|As the Canadian immigration system is rapidly modifying its core structures to better fit the immigration needs of today, its merit-based setup seems to find many admirers around the world. On February 6, President Donald Trump complimented it via a tweet, stating that American immigration should strive to adopt a merit-based immigration system. The flaws in the American immigration system are not unknown. But what are the main differences between the way Canadian immigration is implemented and the American system?
First, the Canadian system differs from the American one as it allows the creation of different programs according to the needs of each province. Provinces have the liberty of creating their own immigration streams to cater to their specific economic and social needs. For example, different provinces have different lists of in-demand professions. When applying for immigration status, applicants can choose their desired province of residence through a provincial nominee program. Foreign nationals who are then invited to are initially only eligible to live in the province of their choice. This allows for a more specific pool of applicants throughout the country. In comparison, the United States only has a federal immigration system, which centralizes the entire immigration pool.
Second, the Canadian immigration system differs widely in terms of its selection criteria: Canada focuses on high-skilled workers and in-demand professions, from many professional areas, ranging from financial technology to agriculture and nursing. In contrast, the United States tends to focus on attracting more foreign nationals with limited and prestigious careers, such as foreign celebrities and Olympians, thus restricting their applicant pool.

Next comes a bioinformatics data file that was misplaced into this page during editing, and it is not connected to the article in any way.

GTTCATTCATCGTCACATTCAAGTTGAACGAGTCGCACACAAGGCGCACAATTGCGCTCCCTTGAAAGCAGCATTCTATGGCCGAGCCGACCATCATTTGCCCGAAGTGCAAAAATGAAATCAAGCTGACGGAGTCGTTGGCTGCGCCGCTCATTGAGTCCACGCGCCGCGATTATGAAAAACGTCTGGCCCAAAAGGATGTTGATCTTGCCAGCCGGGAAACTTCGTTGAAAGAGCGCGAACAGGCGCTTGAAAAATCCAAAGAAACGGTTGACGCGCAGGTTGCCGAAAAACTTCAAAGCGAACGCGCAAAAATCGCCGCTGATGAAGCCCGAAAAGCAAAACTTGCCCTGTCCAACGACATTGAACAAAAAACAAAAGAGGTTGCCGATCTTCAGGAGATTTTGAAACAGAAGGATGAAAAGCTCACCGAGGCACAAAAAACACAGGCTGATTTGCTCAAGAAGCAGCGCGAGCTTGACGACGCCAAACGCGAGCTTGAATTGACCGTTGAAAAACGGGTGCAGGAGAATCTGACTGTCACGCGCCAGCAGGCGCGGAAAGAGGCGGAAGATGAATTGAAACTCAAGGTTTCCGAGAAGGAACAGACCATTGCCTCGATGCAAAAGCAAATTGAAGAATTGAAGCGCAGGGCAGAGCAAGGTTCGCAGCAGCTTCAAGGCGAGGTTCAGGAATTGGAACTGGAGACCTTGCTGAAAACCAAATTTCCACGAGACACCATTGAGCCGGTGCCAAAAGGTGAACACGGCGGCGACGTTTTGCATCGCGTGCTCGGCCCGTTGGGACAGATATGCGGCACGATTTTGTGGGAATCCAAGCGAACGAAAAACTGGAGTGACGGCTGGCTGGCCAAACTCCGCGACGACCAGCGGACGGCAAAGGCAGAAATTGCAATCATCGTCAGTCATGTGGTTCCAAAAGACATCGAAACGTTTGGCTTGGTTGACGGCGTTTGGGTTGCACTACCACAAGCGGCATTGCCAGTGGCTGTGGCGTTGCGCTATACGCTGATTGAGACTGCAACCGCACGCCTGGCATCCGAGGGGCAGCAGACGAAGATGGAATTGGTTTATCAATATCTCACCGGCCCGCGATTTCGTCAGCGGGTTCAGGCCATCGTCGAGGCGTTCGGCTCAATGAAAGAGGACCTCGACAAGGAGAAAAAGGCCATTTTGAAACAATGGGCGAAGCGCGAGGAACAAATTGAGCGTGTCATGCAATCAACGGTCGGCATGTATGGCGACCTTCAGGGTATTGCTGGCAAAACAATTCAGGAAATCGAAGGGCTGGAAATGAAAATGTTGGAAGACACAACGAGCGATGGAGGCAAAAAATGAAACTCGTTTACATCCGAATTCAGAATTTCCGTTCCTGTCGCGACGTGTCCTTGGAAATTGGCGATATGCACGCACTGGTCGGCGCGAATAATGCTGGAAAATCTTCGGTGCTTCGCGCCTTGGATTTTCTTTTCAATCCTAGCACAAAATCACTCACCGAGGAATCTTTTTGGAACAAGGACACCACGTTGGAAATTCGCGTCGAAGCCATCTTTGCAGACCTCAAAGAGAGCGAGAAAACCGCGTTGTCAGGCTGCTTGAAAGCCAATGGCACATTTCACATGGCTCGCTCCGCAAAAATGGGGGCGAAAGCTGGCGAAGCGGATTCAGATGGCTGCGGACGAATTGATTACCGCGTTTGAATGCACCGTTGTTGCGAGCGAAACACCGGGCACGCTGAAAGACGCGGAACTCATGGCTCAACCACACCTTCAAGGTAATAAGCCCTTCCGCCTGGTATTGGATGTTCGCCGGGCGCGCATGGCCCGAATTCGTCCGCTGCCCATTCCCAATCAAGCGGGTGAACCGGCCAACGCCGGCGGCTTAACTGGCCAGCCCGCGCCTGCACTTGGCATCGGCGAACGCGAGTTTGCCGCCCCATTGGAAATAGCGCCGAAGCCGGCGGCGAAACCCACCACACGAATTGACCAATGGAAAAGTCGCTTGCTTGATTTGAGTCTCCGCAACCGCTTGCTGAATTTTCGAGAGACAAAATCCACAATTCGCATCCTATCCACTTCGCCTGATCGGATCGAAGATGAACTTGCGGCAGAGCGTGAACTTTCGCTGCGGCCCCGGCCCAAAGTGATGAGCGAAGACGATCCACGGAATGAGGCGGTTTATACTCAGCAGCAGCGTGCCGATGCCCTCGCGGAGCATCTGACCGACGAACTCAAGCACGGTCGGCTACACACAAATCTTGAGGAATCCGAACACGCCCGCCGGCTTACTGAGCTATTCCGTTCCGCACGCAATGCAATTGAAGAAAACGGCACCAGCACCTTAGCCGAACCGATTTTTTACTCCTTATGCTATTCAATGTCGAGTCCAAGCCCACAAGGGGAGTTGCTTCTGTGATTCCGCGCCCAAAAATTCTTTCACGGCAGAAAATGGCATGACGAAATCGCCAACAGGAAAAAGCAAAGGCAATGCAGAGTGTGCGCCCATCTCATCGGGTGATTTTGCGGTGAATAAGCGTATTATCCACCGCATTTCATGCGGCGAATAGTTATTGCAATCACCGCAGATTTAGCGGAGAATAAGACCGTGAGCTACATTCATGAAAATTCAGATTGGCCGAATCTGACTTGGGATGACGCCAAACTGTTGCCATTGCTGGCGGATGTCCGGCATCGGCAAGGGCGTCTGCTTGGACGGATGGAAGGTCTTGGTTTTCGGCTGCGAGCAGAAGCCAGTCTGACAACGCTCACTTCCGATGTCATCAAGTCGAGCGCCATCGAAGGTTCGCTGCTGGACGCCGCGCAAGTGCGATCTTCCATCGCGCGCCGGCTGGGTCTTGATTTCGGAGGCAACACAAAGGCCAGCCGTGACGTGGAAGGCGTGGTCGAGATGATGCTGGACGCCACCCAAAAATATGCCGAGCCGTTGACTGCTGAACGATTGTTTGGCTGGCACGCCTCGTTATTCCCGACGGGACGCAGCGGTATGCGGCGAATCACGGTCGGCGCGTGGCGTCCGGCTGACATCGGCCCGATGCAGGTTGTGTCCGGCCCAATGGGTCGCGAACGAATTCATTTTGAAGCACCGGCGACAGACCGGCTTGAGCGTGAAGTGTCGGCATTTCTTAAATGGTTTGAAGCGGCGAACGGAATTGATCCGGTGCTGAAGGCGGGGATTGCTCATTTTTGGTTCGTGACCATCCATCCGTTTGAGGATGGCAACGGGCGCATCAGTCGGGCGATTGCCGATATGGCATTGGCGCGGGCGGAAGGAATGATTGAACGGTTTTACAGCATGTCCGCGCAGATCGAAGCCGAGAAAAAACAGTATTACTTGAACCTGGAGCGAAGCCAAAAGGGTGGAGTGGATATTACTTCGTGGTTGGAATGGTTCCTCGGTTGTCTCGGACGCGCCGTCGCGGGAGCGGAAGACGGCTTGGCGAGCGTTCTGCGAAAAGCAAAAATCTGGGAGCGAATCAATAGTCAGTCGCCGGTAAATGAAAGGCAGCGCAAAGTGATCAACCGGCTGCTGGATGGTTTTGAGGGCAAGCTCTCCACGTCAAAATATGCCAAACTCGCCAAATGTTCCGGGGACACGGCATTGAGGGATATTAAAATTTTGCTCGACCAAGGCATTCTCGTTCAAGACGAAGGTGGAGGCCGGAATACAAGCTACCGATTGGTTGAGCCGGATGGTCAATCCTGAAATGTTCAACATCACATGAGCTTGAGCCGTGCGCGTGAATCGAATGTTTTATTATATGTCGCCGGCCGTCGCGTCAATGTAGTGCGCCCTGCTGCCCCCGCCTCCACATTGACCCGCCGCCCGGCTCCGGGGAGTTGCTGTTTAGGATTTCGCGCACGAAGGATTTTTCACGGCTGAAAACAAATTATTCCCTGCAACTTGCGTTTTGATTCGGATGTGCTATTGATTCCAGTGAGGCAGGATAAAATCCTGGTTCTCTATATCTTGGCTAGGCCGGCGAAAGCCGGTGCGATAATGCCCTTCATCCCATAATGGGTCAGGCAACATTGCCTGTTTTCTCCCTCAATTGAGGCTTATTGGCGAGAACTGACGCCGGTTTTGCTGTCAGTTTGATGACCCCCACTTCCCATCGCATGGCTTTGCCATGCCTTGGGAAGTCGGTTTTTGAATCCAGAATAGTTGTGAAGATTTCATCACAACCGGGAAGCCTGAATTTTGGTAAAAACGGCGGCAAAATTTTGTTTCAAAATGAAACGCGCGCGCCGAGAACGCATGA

Third, in terms of usability and efficiency of the two programs, the American immigration system still relies mostly on paper-form applications, whereas the Canadian system recently embraced the use of an online portal. Moreover, the parts of the American system that are online lack user-friendly abilities: For example, the applications are divided according to form numbers, instead of their names. This may be confusing to prospective applicants who must research the relevant form numbers for their application.
Therefore, if the United States wishes to move forward with a more efficient and user-friendly immigration system, many of the core pillars of the program must change to fit the country’s immigration needs.
For more information, contact Véronique Malka, Chair of the Canadian Law Group at CKR Law LLP, at firstname.lastname@example.org.